Archive for August, 2010
Barrack Obama may not be perfect, but at least he has a decent grasp of macroeconomic realities, something which cannot be said for much of the EU’s political class. Here is the US president addressing a conference on Jobs at the White House last December 4th:
‘The single most important thing we could do right now for deficit reduction is to spark strong economic growth, which means that people who’ve got jobs are paying taxes and businesses that are making profits have taxes — are paying taxes. That’s the most important thing we can do……
The last thing we would want to do in the midst of what is a weak recovery is us to essentially take more money out of the system either by raising taxes or by drastically slashing spending. And frankly, because state and local governments [my italics] generally don’t have the capacity to engage in deficit spending, some of that obligation falls on the federal government.’ [Barack Obama, White House Jobs Summit, 3 Dec 2009]
The US President understands that ‘balancing the budget’ by slashing spending in a downturn depresses economic growth, which in turn reduces tax receipts, increases social transfers and—paradoxically—increases the deficit. This was the main lesson of 1937, when Roosevelt attempted budget balance with disastrous results. Obama understands the critical difference between a cyclical budget deficit and a structural deficit. ‘Balancing’ a cyclical deficit is an oxymoron. Witness the case of both Ireland and Greece where in the wake of dramatic cuts, GDP is falling and the government deficit is rising.
Above, try substituting the phrase ‘member-states’ for ‘state and local governments’. Merkel, Osborne, Trichet at al take note: the Eurozone economy cannot be run like a corner shop, still less like a bank!
Understanding basic macroeconomics is important, and what’s more, it’s easy. Without macroeconomics, we can’t hope to understand the ‘budget cuts’ debate. Yet one of the most difficult issues to put over to the voting public is precisely the question of whether budget cuts are necessary? The typical voter thinks they are—-and that in hard times, everybody (households and governments alike) must tighten their belts.
‘It’s only common sense’ you may think, but the common sense tells us the earth is flat. In truth, if the economy is to grow when households tighten their belts, governments must spend more, not less. Moreover, this follows from basic macroeconomic principles—about which more below. But first, how did we get into this mess?
Bailout and recession
Everybody agrees that in the run-up to the credit crunch in 2008, the main Western economies, starting with the USA and the UK, had been on a spending binge. Ordinary folk who wanted to spend more than their income re-mortgaged their houses in the expectation that the endless rise in house prices would pay for ‘lending to myself’. As we know, the process was fomented by bank lending for new houses as ‘teaser’ rates, rates which mysteriously doubled or trebled soon after the mortgage was granted to buyers who had precious little income and no collateral. Banks could do this because they could bundle and resell these mortgages in the form of collateralised debt obligations (CDO), thus passing on the risks to others.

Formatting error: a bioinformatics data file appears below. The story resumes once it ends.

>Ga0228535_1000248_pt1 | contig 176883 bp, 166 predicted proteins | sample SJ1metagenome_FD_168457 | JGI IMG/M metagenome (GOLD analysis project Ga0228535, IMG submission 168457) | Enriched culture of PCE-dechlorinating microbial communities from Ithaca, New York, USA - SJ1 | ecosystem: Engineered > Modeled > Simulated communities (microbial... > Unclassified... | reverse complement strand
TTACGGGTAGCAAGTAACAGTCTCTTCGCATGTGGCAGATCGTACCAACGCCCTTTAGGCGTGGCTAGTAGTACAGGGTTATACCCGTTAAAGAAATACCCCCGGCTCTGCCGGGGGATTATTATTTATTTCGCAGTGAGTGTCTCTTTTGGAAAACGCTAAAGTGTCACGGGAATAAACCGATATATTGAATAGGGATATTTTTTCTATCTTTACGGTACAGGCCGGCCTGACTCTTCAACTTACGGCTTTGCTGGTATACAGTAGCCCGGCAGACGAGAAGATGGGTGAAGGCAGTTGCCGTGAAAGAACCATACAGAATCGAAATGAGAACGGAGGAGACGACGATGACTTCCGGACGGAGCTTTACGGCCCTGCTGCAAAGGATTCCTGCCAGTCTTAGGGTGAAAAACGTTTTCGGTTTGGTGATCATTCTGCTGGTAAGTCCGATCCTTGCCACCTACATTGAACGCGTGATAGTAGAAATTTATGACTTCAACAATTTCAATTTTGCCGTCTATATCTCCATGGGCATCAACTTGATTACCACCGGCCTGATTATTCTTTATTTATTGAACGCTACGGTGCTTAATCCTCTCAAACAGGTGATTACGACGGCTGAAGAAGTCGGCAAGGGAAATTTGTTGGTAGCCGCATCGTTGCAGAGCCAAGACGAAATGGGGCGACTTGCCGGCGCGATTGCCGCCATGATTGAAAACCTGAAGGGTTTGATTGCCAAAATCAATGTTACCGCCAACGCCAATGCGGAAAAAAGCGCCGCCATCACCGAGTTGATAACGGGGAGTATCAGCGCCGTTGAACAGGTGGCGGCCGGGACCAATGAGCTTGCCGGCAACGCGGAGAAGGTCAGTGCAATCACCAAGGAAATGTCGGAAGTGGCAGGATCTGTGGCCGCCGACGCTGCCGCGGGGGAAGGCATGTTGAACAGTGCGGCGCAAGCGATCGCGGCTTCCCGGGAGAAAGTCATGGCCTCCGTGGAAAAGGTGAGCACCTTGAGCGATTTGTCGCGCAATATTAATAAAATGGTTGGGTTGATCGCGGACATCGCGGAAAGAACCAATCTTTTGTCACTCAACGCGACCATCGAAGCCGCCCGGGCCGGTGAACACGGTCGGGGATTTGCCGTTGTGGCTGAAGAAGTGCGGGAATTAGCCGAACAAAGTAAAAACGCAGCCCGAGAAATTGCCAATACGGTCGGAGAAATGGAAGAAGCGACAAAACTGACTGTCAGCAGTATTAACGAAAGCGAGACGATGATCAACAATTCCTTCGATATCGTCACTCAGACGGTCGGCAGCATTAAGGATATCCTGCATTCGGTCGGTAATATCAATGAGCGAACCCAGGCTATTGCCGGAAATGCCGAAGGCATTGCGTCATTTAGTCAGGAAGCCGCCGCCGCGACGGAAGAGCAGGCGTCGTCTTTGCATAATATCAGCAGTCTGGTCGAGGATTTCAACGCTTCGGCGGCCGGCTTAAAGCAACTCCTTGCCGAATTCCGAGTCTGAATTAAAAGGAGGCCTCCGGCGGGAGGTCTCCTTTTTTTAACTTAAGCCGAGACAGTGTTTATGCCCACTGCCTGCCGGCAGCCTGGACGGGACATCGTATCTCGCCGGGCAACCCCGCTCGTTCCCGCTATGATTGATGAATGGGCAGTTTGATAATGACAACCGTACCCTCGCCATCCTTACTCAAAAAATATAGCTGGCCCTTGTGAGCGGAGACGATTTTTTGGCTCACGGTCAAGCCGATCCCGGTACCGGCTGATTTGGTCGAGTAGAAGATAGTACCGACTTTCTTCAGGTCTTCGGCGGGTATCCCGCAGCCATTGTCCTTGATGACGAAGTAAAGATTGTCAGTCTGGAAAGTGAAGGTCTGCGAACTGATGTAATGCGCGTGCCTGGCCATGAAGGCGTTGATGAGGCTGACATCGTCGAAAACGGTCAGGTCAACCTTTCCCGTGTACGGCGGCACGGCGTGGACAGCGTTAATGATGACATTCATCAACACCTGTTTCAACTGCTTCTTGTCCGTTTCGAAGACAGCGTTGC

And it was not just mortgages but car loans, credit card loans and loans of every description that were bundled and resold. When the bubble burst, banks and other financial institutions—not just in the US and the UK but throughout the OECD—found themselves with loads of dodgy assets on their books. Moreover, households and even firms—traditionally society’s savers—were seriously in the red. Had it not been for the quick action of governments, the world’s main economies would have seized up, and we would now be in a far deeper depression than experienced in the 1930s
Recession and budgets
As we now know, business did not stop dead—but it slowed sufficiently to throw the OECD economy into a slump. It was only at the end of last year that a glimmer of growth reappeared—even so, it is currently questionable whether we’ll continue to grow, or whether there will be a second contraction or ‘double dip’. Moreover, it is governments that are the big debtors now. Why? It’s not because they lent too much money to the banks. Rather, it’s because the credit crunch threw the ‘real’ (ie, non-financial) economy into reverse gear. As economic growth slows and unemployment rises, two things happen to government finances. First, tax receipts decline quickly; secondly, governments must spend more on unemployment benefit and the like. It is this—not lending to the banks per se—which creates the so-called ‘black hole’ in government finances, the deficit.